Escape, Adventure, and Dystopias: Snow Like Ashes

I have always found that books can be an excellent form of escape from the real world. When life gets too hectic or upsetting, they provide an alternate narrative for one to be a part of. Books allow us to forget our everyday troubles for a while by sending our minds on adventures that we might not ever dream of. I know that this year has not been easy for some, so I wanted to recommend a book that I read a while ago that, in my opinion, provides the perfect kind of escape.

I bought Snow Like Ashes because it has received a number of good reviews. I will just let you know now that all of those reviews are true. This book is a roller coaster that never slows down. The description on the book jacket doesn’t begin to describe the experience (the description is basically a summary

of the first four chapters, but that’s it). There are multiple twists and turns which eventually lead to a heart-wrenching climax.

Sara Raasch has given us a super-cool dystopianesque fantasy consisting of eight different kingdoms divided into two different realms, both of which exist on the continent of Primoria. The two realms are known as the “Rhythms” and “Seasons,” and each of those realms is home to four kingdoms. Now, what would a good fantasy book be without some awesome magical power, which makes everyone in the novel just that much more epic? Each kingdom has a conduit, an object infused with magic that only a person with royal blood can use. As if that isn’t enough, the conduits are made even more complex because four of them are female blooded, and four of them are male blooded, (meaning their power can only be harnessed by one gender or the other). The main character, Meira, is a Season, or more specifically, a Winterian. Winter, along with Spring, Autumn, and Summer, are part of the Seasons realm. We join the story sixteen years after a major war between Spring and Winter, a war that Spring won. Twenty-five Winterian refugees managed to escape but the rest were forced into slavery by Spring.

We learn that Meira is an orphan who was saved during the war by the intimidating, yet somehow very lovable, Sir. The original twenty-five refugees have dwindled down to eight and include one gorgeous future king, Mather. Miera, understandably, has a bit of a crush on our white-haired boy king but is unable to do anything about it because of their class differences. On top of that, Sir refuses to let Meira go on any reconnaissance missions to collect information on the whereabouts of Winter’s conduit, a locket (which Spring had destroyed). In a bold display of determination Meira ends up going on a mission to the capital of Spring. Using her general badassness and her insanely cool chakram she retrieves one half of the locket. However, she also unwittingly leads a few Spring soldiers straight to the refugees’ camp. They are forced to flee to one of the Rhythms, Cordell, to seek help there. This is where things start to go awry: Meira is thrust into a world she never dreamed she’d be a part of. Intrigue, romance, deception, and biting sarcasm ensue.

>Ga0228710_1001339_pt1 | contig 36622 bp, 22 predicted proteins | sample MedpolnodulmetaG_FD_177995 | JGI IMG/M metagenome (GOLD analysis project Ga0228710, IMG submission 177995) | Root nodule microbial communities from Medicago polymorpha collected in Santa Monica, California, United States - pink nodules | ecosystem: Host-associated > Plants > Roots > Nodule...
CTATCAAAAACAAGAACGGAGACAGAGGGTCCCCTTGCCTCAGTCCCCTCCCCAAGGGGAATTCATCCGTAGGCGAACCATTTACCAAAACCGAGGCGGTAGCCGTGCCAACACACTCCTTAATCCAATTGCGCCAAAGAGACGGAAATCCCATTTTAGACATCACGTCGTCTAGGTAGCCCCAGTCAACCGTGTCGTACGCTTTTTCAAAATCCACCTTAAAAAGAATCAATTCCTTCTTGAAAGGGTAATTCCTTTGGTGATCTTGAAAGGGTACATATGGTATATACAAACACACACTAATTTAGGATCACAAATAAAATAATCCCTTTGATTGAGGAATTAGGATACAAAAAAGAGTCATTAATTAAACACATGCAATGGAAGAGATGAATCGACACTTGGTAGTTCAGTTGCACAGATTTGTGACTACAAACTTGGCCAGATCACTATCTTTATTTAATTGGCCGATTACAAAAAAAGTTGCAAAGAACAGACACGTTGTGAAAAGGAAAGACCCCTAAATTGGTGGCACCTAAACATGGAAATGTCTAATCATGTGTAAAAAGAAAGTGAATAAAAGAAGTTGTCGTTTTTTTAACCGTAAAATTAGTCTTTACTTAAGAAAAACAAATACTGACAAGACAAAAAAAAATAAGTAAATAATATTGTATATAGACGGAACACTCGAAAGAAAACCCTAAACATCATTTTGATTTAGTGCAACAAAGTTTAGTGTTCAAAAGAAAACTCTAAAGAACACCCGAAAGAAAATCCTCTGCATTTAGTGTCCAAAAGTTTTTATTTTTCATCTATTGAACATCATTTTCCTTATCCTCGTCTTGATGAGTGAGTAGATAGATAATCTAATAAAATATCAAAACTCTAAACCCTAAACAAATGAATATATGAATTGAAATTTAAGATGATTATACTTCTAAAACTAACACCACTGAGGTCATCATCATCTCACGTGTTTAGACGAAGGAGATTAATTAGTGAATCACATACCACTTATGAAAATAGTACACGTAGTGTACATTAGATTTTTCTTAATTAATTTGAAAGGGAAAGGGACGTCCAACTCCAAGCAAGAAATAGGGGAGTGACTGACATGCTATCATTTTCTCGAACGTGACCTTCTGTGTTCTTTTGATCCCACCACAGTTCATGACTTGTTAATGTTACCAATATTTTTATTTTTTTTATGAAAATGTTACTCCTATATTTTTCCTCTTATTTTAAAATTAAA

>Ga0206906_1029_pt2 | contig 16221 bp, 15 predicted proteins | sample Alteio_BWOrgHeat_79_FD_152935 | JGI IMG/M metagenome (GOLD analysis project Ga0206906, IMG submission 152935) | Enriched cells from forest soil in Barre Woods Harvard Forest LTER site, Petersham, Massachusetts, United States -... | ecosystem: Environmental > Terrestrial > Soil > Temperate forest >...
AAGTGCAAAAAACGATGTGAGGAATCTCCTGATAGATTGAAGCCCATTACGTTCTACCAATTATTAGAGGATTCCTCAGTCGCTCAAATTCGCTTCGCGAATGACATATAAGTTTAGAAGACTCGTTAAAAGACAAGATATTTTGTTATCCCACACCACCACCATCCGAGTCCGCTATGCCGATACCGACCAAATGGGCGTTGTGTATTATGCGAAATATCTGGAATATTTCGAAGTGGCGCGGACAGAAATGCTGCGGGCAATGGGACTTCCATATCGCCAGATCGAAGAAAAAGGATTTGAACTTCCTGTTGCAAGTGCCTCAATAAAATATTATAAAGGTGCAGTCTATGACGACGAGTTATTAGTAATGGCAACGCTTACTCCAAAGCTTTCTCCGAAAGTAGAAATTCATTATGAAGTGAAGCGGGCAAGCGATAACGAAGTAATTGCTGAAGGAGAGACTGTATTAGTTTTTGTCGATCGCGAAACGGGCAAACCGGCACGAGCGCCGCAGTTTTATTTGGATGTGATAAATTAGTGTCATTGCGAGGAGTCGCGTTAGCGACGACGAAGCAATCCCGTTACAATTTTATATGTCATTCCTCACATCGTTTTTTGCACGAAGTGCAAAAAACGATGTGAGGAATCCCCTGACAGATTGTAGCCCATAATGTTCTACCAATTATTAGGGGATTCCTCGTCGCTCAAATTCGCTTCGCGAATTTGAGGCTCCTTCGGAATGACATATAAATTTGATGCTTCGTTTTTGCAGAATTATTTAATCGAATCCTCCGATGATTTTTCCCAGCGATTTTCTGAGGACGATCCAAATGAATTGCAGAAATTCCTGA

Sara Raasch, author of Snow Like Ashes

One of the best parts of this book is that you can’t not become invested in the characters. Another is Raasch’s world-building skill, which is also to be applauded. The descriptions of the citizens from different kingdoms in the Seasons are both elaborate and engaging. The distinctions between them, not just in looks but in attitude and demeanor as well, are well thought out and entirely believable. These add a complex layer of interactions between different ethnicities to the story, something that makes it just that much harder to put down.

Though they are not considered classics, dystopian novels like this one can do more than simply entertain. Oftentimes authors will take what is happening in the world around them and magnify it, shedding even more light on the issues that everyday people may be facing. Novels like Snow Like Ashes can be a tool to point out the flaws in our society and to provoke readers to action. In my opinion, this is what makes dystopian novels so fascinating; when done well, they perfectly combine the worlds of entertainment and social politics. Stories like this one are an entertaining, peaceful, and thought-provoking way to address all sorts of issues. If you’re looking for a good read that encompasses all of these things, then I would highly recommend Snow Like Ashes.

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